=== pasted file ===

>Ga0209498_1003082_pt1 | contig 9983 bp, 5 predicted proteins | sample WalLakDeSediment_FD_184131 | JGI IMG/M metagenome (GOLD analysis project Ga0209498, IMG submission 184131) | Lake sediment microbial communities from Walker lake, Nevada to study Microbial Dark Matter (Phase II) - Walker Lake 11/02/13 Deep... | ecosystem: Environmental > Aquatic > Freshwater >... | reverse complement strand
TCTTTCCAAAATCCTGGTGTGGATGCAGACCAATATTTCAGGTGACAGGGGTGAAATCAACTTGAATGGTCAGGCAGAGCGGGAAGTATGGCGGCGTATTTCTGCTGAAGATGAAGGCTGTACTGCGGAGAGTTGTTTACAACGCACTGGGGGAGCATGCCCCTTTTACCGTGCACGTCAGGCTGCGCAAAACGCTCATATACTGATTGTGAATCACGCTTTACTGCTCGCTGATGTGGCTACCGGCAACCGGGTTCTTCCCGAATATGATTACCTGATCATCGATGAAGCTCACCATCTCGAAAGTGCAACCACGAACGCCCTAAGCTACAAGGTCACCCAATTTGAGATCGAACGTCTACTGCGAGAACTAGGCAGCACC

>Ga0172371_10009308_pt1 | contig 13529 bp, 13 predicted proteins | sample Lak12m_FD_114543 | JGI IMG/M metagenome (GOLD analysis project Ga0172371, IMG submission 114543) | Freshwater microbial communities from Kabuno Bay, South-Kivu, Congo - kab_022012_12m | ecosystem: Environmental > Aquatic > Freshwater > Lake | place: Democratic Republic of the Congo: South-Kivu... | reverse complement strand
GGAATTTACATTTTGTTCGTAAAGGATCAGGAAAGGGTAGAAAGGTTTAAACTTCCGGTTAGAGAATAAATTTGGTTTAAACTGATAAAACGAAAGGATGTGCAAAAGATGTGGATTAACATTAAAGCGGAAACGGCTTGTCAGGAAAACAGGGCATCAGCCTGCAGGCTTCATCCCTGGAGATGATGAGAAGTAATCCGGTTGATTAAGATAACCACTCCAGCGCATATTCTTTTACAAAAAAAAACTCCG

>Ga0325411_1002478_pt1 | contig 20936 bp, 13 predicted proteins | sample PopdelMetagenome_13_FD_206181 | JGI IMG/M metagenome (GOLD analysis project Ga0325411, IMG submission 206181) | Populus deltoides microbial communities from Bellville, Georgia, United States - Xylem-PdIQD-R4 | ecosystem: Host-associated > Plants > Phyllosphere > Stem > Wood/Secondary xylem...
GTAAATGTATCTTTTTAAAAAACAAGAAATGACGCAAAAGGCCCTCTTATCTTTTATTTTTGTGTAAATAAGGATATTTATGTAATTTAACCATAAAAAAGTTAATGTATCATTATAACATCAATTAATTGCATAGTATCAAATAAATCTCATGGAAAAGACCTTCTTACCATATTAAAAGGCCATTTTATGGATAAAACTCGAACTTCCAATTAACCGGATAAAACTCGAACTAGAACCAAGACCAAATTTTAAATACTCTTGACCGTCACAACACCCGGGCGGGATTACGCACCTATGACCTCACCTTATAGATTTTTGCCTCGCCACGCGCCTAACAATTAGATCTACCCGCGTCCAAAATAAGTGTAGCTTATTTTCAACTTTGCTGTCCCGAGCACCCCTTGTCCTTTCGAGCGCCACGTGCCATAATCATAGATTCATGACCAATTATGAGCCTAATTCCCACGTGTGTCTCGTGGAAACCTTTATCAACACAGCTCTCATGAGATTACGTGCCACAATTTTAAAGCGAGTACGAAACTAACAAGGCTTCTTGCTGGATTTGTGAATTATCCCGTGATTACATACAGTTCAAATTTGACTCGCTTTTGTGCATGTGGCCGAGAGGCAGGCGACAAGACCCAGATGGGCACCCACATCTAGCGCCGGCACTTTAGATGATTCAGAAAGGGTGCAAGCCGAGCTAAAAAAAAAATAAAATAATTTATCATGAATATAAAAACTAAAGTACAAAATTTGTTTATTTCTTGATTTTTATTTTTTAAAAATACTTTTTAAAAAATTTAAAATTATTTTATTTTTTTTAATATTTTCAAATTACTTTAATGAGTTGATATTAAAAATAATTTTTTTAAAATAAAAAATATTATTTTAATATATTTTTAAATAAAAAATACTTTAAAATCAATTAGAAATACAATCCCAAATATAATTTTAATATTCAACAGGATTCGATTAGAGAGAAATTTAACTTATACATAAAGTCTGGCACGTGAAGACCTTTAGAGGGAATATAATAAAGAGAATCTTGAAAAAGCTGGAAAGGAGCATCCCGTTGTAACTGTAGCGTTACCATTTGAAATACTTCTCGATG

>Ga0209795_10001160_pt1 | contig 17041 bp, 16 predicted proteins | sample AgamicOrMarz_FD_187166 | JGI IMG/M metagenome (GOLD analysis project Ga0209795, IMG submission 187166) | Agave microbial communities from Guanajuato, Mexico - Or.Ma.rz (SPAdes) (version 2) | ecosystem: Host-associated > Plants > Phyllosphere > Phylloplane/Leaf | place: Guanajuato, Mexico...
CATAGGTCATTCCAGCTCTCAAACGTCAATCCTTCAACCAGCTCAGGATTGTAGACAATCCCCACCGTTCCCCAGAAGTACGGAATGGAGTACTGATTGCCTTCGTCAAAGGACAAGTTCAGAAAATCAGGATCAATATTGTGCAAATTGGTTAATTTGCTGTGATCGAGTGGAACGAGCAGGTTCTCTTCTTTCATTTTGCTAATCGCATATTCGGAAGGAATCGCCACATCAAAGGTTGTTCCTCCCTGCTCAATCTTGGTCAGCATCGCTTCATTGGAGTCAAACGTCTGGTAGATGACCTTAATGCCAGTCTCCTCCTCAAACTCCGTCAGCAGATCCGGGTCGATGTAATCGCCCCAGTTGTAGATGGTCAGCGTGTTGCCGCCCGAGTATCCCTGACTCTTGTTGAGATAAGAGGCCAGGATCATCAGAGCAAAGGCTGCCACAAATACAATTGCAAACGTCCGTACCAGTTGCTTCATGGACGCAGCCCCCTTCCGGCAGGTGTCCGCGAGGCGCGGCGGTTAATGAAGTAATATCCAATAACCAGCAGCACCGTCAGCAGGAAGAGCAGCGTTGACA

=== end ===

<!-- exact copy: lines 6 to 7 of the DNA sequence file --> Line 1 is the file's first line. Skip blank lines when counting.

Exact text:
GTAAATGTATCTTTTTAAAAAACAAGAAATGACGCAAAAGGCCCTCTTATCTTTTATTTTTGTGTAAATAAGGATATTTATGTAATTTAACCATAAAAAAGTTAATGTATCATTATAACATCAATTAATTGCATAGTATCAAATAAATCTCATGGAAAAGACCTTCTTACCATATTAAAAGGCCATTTTATGGATAAAACTCGAACTTCCAATTAACCGGATAAAACTCGAACTAGAACCAAGACCAAATTTTAAATACTCTTGACCGTCACAACACCCGGGCGGGATTACGCACCTATGACCTCACCTTATAGATTTTTGCCTCGCCACGCGCCTAACAATTAGATCTACCCGCGTCCAAAATAAGTGTAGCTTATTTTCAACTTTGCTGTCCCGAGCACCCCTTGTCCTTTCGAGCGCCACGTGCCATAATCATAGATTCATGACCAATTATGAGCCTAATTCCCACGTGTGTCTCGTGGAAACCTTTATCAACACAGCTCTCATGAGATTACGTGCCACAATTTTAAAGCGAGTACGAAACTAACAAGGCTTCTTGCTGGATTTGTGAATTATCCCGTGATTACATACAGTTCAAATTTGACTCGCTTTTGTGCATGTGGCCGAGAGGCAGGCGACAAGACCCAGATGGGCACCCACATCTAGCGCCGGCACTTTAGATGATTCAGAAAGGGTGCAAGCCGAGCTAAAAAAAAAATAAAATAATTTATCATGAATATAAAAACTAAAGTACAAAATTTGTTTATTTCTTGATTTTTATTTTTTAAAAATACTTTTTAAAAAATTTAAAATTATTTTATTTTTTTTAATATTTTCAAATTACTTTAATGAGTTGATATTAAAAATAATTTTTTTAAAATAAAAAATATTATTTTAATATATTTTTAAATAAAAAATACTTTAAAATCAATTAGAAATACAATCCCAAATATAATTTTAATATTCAACAGGATTCGATTAGAGAGAAATTTAACTTATACATAAAGTCTGGCACGTGAAGACCTTTAGAGGGAATATAATAAAGAGAATCTTGAAAAAGCTGGAAAGGAGCATCCCGTTGTAACTGTAGCGTTACCATTTGAAATACTTCTCGATG

>Ga0209795_10001160_pt1 | contig 17041 bp, 16 predicted proteins | sample AgamicOrMarz_FD_187166 | JGI IMG/M metagenome (GOLD analysis project Ga0209795, IMG submission 187166) | Agave microbial communities from Guanajuato, Mexico - Or.Ma.rz (SPAdes) (version 2) | ecosystem: Host-associated > Plants > Phyllosphere > Phylloplane/Leaf | place: Guanajuato, Mexico...